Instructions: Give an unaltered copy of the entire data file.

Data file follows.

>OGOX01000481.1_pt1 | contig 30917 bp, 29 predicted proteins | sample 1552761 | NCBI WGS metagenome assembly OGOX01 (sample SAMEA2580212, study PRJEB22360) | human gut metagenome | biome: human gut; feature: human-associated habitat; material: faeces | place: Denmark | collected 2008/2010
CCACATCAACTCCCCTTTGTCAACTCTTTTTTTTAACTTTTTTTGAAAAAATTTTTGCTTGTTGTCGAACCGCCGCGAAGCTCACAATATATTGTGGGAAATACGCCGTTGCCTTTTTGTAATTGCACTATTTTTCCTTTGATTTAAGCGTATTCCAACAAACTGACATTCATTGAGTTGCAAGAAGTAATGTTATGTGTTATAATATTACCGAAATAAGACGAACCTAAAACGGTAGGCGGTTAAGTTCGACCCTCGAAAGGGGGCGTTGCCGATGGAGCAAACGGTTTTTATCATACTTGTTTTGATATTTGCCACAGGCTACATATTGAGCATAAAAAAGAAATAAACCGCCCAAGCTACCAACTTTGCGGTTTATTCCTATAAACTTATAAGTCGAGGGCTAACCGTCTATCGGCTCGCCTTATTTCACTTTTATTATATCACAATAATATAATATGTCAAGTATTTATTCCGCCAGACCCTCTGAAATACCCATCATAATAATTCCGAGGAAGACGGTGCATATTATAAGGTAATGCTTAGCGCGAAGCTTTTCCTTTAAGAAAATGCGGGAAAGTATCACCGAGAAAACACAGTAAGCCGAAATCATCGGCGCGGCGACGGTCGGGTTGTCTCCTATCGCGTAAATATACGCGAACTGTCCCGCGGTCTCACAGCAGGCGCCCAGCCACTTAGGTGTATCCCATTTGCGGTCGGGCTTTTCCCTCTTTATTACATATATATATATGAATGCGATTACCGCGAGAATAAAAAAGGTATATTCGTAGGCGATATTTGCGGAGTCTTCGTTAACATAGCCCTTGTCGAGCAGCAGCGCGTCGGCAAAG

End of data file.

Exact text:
>OGOX01000481.1_pt1 | contig 30917 bp, 29 predicted proteins | sample 1552761 | NCBI WGS metagenome assembly OGOX01 (sample SAMEA2580212, study PRJEB22360) | human gut metagenome | biome: human gut; feature: human-associated habitat; material: faeces | place: Denmark | collected 2008/2010
CCACATCAACTCCCCTTTGTCAACTCTTTTTTTTAACTTTTTTTGAAAAAATTTTTGCTTGTTGTCGAACCGCCGCGAAGCTCACAATATATTGTGGGAAATACGCCGTTGCCTTTTTGTAATTGCACTATTTTTCCTTTGATTTAAGCGTATTCCAACAAACTGACATTCATTGAGTTGCAAGAAGTAATGTTATGTGTTATAATATTACCGAAATAAGACGAACCTAAAACGGTAGGCGGTTAAGTTCGACCCTCGAAAGGGGGCGTTGCCGATGGAGCAAACGGTTTTTATCATACTTGTTTTGATATTTGCCACAGGCTACATATTGAGCATAAAAAAGAAATAAACCGCCCAAGCTACCAACTTTGCGGTTTATTCCTATAAACTTATAAGTCGAGGGCTAACCGTCTATCGGCTCGCCTTATTTCACTTTTATTATATCACAATAATATAATATGTCAAGTATTTATTCCGCCAGACCCTCTGAAATACCCATCATAATAATTCCGAGGAAGACGGTGCATATTATAAGGTAATGCTTAGCGCGAAGCTTTTCCTTTAAGAAAATGCGGGAAAGTATCACCGAGAAAACACAGTAAGCCGAAATCATCGGCGCGGCGACGGTCGGGTTGTCTCCTATCGCGTAAATATACGCGAACTGTCCCGCGGTCTCACAGCAGGCGCCCAGCCACTTAGGTGTATCCCATTTGCGGTCGGGCTTTTCCCTCTTTATTACATATATATATATGAATGCGATTACCGCGAGAATAAAAAAGGTATATTCGTAGGCGATATTTGCGGAGTCTTCGTTAACATAGCCCTTGTCGAGCAGCAGCGCGTCGGCAAAG